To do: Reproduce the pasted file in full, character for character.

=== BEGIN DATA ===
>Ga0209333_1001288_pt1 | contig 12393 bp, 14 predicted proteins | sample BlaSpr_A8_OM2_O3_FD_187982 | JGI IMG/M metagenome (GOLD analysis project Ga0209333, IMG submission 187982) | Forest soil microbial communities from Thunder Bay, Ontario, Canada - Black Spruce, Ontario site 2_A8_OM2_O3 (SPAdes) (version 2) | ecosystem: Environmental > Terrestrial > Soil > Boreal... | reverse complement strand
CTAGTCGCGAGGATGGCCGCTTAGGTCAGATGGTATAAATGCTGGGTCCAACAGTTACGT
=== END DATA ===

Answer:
>Ga0209333_1001288_pt1 | contig 12393 bp, 14 predicted proteins | sample BlaSpr_A8_OM2_O3_FD_187982 | JGI IMG/M metagenome (GOLD analysis project Ga0209333, IMG submission 187982) | Forest soil microbial communities from Thunder Bay, Ontario, Canada - Black Spruce, Ontario site 2_A8_OM2_O3 (SPAdes) (version 2) | ecosystem: Environmental > Terrestrial > Soil > Boreal... | reverse complement strand
CTAGTCGCGAGGATGGCCGCTTAGGTCAGATGGTATAAATGCTGGGTCCAACAGTTACGT